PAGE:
Junior Red Cross

In 1914 Eleanor Mackinnon founded Junior Red Cross groups in schools throughout New South Wales as a way for children to demonstrate their patriotism. The Junior Red Cross (whose members were known as “Juniors”) was extremely popular and schools such as Glencoe Public School, Tia Public School, Parramatta and Sydney Girls High Schools quickly established groups.(8)  It was the Junior Red Cross that drove the knitted sock campaign, which in 1915 alone, amassed over 54,000 pairs of socks. (9)  In September 1918 the NSW Minister for Education, Augustus James, assented to the Junior Red Cross being included as a ‘service activity’ within public schools. It is estimated that by August 1919 there were over 12000 Juniors in NSW. (10)

Wounded and Missing Enquiry Bureau

As news of the Gallipoli campaign filtered back to Australia, many families wanted more details about what had happened to their loved ones. In October 1915 Vera Deakin arrived in Cairo to establish the Wounded and Missing Enquiry Bureau for the Australian Red Cross.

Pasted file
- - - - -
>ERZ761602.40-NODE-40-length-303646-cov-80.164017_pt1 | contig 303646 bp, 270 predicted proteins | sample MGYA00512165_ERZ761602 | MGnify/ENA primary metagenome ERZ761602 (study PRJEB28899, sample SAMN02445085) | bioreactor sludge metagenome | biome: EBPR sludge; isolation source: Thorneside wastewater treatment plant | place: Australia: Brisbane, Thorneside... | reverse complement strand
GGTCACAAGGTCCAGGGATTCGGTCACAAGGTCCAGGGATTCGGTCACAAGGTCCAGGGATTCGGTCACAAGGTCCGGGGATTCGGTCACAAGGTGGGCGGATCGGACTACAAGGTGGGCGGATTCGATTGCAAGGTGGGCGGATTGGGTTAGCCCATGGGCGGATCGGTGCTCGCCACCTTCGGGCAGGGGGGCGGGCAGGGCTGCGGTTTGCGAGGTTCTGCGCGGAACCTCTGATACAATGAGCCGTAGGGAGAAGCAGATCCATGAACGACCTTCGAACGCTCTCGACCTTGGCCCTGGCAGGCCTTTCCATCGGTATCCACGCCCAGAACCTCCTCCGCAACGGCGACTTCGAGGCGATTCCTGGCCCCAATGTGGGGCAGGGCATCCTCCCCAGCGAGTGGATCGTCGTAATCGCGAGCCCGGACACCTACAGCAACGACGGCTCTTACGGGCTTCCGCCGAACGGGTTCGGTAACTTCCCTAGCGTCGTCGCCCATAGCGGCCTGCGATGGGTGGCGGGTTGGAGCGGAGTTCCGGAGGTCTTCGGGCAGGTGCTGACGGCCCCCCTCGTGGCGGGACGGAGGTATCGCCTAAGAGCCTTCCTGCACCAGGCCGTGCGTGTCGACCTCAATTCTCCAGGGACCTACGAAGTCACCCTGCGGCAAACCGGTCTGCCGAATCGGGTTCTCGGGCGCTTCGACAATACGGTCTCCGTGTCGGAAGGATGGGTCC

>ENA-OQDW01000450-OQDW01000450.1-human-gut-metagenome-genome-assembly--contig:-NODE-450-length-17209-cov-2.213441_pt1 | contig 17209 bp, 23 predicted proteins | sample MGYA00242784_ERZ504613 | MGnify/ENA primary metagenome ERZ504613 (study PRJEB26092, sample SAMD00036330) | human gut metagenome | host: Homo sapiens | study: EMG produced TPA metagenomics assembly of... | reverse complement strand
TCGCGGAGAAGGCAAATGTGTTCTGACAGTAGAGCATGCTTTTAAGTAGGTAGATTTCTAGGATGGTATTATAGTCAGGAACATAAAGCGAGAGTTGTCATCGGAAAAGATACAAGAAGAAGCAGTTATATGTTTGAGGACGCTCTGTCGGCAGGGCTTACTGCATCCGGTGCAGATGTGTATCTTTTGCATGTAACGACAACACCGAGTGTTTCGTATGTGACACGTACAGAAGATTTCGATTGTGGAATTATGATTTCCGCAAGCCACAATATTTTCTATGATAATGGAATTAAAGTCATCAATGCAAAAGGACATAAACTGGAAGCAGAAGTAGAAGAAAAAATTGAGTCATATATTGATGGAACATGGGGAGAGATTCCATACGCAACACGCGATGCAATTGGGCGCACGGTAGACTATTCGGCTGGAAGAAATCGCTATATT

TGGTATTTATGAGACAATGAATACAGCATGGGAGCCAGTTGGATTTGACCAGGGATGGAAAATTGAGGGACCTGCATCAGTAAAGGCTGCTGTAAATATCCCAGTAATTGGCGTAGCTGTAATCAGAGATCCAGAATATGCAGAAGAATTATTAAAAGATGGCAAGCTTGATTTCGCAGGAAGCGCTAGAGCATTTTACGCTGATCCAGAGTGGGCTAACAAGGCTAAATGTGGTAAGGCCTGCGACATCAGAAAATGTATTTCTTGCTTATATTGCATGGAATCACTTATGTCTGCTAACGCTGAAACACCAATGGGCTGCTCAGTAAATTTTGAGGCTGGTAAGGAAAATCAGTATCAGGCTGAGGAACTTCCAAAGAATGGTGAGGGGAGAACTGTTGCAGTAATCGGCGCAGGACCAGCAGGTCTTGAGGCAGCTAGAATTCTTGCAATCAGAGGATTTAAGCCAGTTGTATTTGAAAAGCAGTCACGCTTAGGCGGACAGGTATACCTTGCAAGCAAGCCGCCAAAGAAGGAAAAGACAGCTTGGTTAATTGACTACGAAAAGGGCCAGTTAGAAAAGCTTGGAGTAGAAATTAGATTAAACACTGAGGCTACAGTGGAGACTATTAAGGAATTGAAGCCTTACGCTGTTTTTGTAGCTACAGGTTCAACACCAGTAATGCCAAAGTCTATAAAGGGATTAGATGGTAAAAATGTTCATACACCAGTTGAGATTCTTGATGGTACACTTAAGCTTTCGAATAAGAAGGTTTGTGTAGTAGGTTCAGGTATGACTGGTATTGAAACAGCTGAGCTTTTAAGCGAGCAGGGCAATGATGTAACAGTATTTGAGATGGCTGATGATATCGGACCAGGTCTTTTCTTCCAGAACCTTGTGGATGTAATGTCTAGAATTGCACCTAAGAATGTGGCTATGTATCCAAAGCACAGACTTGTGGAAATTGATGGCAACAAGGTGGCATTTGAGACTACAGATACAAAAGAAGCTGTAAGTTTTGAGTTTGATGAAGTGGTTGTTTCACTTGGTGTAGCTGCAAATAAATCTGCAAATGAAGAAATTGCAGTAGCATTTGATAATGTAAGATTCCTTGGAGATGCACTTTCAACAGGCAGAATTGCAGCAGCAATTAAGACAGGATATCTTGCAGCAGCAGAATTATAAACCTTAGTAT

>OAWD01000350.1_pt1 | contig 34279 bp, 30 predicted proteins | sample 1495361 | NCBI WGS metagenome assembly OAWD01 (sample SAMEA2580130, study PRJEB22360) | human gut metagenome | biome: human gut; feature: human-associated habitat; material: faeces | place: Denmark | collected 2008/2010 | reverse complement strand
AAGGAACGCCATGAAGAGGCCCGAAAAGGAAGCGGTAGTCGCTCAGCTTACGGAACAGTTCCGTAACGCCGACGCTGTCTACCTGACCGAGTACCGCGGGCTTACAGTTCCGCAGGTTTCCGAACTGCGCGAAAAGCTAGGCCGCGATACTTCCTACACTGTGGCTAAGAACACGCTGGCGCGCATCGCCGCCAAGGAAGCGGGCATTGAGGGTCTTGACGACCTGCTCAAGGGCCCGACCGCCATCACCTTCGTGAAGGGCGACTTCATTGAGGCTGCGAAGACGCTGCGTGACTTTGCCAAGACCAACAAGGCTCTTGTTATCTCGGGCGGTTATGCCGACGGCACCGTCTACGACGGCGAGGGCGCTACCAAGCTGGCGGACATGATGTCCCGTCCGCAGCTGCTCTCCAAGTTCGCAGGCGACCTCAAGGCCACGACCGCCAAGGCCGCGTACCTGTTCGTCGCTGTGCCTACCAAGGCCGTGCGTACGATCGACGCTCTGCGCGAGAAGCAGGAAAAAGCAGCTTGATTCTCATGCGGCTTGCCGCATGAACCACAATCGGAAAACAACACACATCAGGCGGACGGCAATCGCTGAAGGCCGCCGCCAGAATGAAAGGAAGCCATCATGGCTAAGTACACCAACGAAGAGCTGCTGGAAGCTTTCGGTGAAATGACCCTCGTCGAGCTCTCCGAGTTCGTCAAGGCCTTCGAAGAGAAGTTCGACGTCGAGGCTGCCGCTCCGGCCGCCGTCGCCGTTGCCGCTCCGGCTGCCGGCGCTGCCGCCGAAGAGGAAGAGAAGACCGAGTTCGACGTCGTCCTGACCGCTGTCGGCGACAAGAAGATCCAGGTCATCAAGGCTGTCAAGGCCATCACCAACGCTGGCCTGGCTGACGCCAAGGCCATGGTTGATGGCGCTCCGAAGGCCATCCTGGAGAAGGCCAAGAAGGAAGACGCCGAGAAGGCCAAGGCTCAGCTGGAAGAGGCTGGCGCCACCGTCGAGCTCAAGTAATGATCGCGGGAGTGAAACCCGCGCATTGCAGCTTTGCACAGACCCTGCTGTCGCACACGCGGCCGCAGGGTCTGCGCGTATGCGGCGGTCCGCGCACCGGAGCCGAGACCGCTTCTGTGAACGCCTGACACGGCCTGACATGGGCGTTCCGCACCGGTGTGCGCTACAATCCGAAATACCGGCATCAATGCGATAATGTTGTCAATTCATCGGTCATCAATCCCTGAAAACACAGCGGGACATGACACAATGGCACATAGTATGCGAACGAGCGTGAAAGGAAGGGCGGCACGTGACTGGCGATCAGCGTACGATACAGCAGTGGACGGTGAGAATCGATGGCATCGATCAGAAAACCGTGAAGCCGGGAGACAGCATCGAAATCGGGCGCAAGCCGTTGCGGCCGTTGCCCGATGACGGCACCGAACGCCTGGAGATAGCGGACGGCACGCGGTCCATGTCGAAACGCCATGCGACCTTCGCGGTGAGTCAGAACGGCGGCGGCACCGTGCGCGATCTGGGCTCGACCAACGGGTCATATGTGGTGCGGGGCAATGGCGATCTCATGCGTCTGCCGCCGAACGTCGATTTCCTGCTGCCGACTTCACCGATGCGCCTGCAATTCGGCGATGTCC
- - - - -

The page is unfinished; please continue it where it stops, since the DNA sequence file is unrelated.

Prisoner of War Department

In June 1916 Red Cross Commissioner Frederick William Fairburn and British Brigadier-General Sellheim visited France and Switzerland to view first hand British arrangements for the supply of food and clothing to prisoners of war being held in Germany. As a result of their report [Fig. 3-9] the Australian Red Cross Society became responsible for “all duties relating to the supply of extra food and clothing required by Australian prisoners of war”. (11)  By July 1916, the Prisoner of War Department, headed by Elizabeth Chomley, was established. There were 4352 Australian prisoners of war who were held in Germany, the Netherlands, Austria, Switzerland and Turkey. (12)

Voluntary Aid Detachments

In 1915 the Australian Red Cross established a new initiative, the Voluntary Aid Detachments (or VAD). The Australia-wide scheme provided basic first aid training (supplied by the St John Ambulance Service) to about 10,000 women volunteers, known as a VA. (13)  After the VA had attended a first aid course and completed a month long stint at a major hospital, such as Sydney Hospital, they could begin their work. VAs could work in Red Cross convalescent and nursing homes as nursing orderlies, carrying out menial tasks such as rolling bandages, cleaning floor or feeding patients. (14)  VAs also worked as unpaid helpers in places such as the Anzac Buffet in Hyde Park Sydney, the Red Cross Pickle Depot, the Red Cross Jam Factory and the Red Cross Fruit and Vegetable Depot in Sydney. In September 1916 Australian VAD workers were allowed to serve overseas for the first time. They were recognised as auxiliaries to the medical service and soon began working in military hospitals.

Post war